Everything you wanted to know about MMT (but were afraid to ask)
Comment of the Day

January 31 2019

Commentary by Eoin Treacy

Everything you wanted to know about MMT (but were afraid to ask)

Thanks to Kevin Muir for this post from his themacrotourist.com blog which is relevant to the current discussion on Fed policy, fiscal policy and political jockeying. Here is a section:

If I am correct, I suspect we will see many Democrat candidates (perhaps all?) adopt MMT as a tenant of their platform. And here is a crazy thought for you - what if Trump beats them to it?

I have long argued that eventually we will hit a period where governments will spend and Central Banks will facilitate their deficits. MMT provides academic justification of where we all know we are headed anyway.

In one of the interviews I watched with Professor Kelton, she said that the idea of deficits being funded with bond issuance is purely a self-imposed limitation. It’s required by law, but in reality, it doesn’t need to be done. The law can be changed. The government could simply spend $100 while only taking in $90 and directly writing cheques against the Federal Reserve to pay for the $10.

Think about how inflationary this will be! But isn’t that the whole goal?

I have always chuckled at the idea that governments were powerless to create inflation. If they want to create inflation - they can. There just needs to be the political will. And it looks like that will has finally arrived.

Eoin Treacy's view

Left-wing politicians in the USA are jockeying for who can announce the largest tax on the “super-rich”. Last week the media were discussing an upper band of 70%, today Bernie Sanders is suggesting a 77% tax and the re-imposition of a heavy estate tax on fortunes over $3.5million. Meanwhile more and more politicians are adopting President Trump’s mantra that deficits don’t matter.

Faced with populist uprising and millions of people who are angry and animating for change, politicians are doing what they always do. Spending. The only answer they have to placate those who want to break the status quo is to promise them with more money. Some of that money might well come from higher taxes on the rich, however that term is defined, but that is unlikely to do anything to arrest the growth rate in government deficits.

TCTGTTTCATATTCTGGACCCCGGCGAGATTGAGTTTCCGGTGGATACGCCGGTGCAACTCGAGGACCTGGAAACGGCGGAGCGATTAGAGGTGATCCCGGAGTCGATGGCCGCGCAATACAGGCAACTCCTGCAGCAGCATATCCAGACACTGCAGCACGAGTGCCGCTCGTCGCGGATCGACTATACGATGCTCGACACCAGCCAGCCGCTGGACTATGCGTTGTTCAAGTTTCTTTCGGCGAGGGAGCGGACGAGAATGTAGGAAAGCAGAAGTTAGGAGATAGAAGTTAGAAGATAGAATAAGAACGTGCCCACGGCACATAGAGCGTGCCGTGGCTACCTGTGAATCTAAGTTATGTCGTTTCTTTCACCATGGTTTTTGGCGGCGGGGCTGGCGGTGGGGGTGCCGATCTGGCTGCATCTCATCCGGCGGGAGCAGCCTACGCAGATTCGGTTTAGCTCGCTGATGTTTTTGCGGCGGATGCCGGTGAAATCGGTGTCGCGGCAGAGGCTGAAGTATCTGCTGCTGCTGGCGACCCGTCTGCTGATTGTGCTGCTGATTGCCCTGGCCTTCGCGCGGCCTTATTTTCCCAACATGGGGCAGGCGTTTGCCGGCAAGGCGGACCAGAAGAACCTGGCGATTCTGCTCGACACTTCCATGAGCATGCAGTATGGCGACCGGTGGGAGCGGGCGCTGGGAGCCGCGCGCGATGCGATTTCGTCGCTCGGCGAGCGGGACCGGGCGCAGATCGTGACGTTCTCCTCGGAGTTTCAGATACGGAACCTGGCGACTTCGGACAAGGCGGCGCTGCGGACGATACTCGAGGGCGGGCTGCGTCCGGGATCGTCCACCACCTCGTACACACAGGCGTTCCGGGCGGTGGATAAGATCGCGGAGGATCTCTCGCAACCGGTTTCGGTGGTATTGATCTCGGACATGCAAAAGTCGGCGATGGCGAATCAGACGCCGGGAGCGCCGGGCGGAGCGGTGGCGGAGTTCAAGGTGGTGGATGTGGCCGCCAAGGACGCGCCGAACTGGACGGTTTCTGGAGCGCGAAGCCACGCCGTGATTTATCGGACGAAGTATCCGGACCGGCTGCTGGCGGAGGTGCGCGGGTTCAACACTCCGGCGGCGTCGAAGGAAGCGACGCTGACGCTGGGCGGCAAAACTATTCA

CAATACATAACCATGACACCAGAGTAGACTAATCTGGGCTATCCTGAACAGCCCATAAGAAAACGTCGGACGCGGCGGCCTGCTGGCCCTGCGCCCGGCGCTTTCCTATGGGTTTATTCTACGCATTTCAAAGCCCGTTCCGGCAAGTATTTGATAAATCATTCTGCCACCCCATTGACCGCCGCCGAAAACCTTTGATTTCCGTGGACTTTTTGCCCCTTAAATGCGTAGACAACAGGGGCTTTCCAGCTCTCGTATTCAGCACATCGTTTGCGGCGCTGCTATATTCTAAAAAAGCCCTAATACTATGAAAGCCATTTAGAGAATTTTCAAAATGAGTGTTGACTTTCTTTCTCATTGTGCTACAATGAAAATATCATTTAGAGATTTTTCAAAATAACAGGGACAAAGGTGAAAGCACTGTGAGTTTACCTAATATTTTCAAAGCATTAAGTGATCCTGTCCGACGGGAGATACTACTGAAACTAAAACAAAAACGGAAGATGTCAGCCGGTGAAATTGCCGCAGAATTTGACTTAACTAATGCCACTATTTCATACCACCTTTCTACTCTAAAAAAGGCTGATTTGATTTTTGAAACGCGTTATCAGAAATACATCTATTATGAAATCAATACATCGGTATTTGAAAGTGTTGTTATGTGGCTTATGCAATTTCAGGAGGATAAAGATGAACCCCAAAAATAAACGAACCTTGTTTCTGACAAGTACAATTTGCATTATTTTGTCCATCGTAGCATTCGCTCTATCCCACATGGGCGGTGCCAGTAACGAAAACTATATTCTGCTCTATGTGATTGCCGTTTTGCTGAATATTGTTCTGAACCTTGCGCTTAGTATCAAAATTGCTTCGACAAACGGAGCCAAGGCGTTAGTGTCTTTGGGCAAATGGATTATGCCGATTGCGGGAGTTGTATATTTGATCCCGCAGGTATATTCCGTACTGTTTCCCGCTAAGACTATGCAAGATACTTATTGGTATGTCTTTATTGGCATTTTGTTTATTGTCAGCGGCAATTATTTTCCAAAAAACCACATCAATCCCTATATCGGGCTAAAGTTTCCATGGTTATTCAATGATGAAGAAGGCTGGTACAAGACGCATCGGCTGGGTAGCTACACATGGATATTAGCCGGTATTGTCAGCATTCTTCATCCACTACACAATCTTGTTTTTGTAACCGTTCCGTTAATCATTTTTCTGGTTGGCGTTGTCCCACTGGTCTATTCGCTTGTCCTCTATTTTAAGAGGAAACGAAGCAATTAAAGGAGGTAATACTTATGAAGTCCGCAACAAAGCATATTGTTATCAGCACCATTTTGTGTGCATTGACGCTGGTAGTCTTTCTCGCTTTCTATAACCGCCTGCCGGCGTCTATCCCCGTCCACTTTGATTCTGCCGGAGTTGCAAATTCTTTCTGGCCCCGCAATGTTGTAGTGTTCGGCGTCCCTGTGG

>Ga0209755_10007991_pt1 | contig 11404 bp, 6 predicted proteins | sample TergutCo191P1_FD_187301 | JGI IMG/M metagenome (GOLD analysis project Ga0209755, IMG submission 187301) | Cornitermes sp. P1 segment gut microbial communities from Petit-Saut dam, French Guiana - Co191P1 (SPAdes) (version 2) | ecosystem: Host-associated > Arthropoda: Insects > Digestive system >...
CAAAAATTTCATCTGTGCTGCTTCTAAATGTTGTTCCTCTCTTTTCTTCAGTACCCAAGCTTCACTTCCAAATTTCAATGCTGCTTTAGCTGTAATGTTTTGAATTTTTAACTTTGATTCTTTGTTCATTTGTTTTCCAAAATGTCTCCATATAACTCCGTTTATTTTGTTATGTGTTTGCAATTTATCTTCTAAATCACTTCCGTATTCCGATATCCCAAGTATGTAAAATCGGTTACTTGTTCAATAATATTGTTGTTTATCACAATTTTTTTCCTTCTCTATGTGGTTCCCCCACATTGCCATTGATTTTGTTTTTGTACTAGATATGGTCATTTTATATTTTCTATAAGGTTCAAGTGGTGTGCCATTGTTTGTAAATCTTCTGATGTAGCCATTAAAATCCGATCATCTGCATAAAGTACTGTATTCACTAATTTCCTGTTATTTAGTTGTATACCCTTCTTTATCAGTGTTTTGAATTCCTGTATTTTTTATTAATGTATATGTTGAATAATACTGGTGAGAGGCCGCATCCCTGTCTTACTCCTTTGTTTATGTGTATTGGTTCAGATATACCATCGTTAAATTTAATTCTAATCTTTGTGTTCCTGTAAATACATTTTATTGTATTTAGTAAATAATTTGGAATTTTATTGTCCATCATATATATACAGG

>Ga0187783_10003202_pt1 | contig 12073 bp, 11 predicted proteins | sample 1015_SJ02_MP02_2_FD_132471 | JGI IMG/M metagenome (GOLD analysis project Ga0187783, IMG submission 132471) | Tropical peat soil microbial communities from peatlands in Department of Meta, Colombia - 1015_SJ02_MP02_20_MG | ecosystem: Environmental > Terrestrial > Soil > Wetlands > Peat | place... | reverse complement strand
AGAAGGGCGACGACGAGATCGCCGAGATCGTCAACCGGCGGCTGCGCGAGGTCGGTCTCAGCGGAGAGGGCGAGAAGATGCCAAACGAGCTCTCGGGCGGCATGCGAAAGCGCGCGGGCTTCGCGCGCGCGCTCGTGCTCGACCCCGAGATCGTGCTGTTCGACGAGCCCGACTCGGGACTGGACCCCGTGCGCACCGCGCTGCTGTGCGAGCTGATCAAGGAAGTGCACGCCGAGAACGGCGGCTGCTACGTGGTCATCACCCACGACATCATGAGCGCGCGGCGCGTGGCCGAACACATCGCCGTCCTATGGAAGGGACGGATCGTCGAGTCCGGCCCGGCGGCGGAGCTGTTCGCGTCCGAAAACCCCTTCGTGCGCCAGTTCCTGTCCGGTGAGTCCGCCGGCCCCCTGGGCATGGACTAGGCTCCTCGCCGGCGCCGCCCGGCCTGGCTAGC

The logical successor to synchronised global monetary expansion is synchronised fiscal expansion. Given the actions of the ECB, FED and PBOC over the last couple of weeks we might be looking at both simultaneously. The global economy is slowing and the number of countries in recession is growing. Against that background the Fed is now on hiatus. Generally speaking the market does not bottom until they are well into a rate cutting cycle.

I agree with the proponents of MMT that the only logical limit to debt accumulation in local currency terms is domestic inflation. However, that rationale is being made against a background where no one remembers the last inflationary cycle. They do not have an answer for what you do with the all that debt when inflation does in fact pick up. They also do not seem to have an answer for what these actions would do the currencies of perpetual deficit countries and the race to the bottom that would engender.

Little wonder investors are discovering a renewed interest in gold.

What then can we conclude from the continued rebound in bonds? It’s simple enough. Bond investors are convinced the next move by the Fed will be to cut rates, stop reducing the size of its balance sheet and potentially even start buying bonds again. The most important point is 121 was an area of resistance for Treasury futures until quite recently and now it is an area of support. Rumours of the bond bull market’s death need to be shelved until the price is trading back below the trend mean.  

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